After 7,000 years of "drinking tubes" across many civilizations, two men reinvented the straw in the last 150 years. The first made it modern. The second made it bend.
Image from the Smithsonian's Lemelson Center: An ur-sketch of the bendy straw. Date not known.
Marvin Chester Stone was feeling thirsty. Winding down after a long day's work, he sipped a mint julep at his home off 9th Street in Washington, D.C. But something was getting in his way. More particularly, something was getting in his drink. It was an unwelcome reedy residue. It was his straw.
His straw was shedding.
This was the 1880s, when gentlemen sipped their whiskey through long tubes made of natural rye that lent a grassy flavor to whatever drink they plopped in. For many centuries, it was not uncommon for a sot to order a gin and tonic and wind up drinking a gin and tonic infused with natural grass flavors. Stone didn't have much patience when it came to non-mint plants floating around in his mint julep, and did something radical that billions of people around the world have appreciated in the 130 years since. He reinvented the straw.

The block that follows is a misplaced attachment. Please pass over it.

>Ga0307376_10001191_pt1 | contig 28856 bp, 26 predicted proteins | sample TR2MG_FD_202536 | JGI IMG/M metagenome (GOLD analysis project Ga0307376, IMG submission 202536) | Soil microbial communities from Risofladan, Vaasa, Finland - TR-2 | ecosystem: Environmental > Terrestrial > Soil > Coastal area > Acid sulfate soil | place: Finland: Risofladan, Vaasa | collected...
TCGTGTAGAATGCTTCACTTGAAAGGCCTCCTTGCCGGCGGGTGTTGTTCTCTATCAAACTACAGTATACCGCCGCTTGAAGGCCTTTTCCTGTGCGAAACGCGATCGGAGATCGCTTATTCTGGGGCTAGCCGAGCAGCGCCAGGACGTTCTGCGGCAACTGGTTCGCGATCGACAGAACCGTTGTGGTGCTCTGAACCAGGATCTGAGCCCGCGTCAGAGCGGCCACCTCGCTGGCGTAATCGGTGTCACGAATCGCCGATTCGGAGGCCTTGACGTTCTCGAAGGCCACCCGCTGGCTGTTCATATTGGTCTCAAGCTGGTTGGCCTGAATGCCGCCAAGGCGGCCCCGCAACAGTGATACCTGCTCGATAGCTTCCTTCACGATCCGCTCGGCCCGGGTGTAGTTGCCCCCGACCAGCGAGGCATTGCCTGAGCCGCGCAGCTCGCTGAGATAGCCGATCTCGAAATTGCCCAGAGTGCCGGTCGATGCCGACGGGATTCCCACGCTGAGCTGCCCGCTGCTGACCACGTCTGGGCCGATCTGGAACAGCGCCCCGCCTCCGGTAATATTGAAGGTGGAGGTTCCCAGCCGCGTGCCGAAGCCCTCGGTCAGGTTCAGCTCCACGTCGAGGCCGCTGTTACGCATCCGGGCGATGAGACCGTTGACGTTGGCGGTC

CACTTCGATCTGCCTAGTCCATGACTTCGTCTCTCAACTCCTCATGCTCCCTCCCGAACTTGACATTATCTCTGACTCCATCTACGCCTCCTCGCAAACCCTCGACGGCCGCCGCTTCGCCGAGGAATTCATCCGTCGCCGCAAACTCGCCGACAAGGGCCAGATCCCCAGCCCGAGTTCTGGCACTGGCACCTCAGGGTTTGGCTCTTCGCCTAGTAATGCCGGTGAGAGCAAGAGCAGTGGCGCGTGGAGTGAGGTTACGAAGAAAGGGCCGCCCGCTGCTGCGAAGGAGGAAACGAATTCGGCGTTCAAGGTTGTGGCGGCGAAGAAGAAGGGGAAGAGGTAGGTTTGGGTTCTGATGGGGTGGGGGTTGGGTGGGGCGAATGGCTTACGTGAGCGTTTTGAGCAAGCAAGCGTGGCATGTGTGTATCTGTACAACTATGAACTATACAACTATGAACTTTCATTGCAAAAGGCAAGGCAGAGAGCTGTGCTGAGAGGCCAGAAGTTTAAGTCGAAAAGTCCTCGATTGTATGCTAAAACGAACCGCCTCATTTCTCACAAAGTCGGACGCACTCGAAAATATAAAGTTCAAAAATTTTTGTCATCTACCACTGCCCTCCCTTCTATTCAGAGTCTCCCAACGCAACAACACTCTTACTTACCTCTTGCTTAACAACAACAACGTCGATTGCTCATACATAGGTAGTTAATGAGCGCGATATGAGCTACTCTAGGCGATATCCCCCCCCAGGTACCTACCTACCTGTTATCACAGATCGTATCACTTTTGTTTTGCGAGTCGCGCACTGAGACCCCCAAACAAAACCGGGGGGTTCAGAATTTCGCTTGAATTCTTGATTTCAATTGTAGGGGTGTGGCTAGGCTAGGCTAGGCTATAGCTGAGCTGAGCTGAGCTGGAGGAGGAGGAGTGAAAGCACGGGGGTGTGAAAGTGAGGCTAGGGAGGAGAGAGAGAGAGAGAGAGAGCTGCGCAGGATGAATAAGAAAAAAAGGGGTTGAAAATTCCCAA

In his first try, he wound paper around a pencil to make a thin tube, slid out the pencil from one end, and applied glue between the strips. Voila: paper straw! Also: glue? This was a halfway solution. Stone refined it by building a machine to wind paper into a tube and coat the outside with a paraffin wax to keep it from melting in bourbon. He patented the
product in 1888. Today, Marvin Chester Stone is considered the godfather of the straw.
But who drinks soda or water from wax-paper tubes these days? Approximately nobody. The man who invented the bendy straw -- the straw you know with the flexible elbow that bends like a tiny accordion -- wasn't born until about two decades years after Stone's seminal blow-up over grass getting into his mint julep. But before we move forward a few decades, let's go back a few millennia.
5,000 YEARS OF STRAWS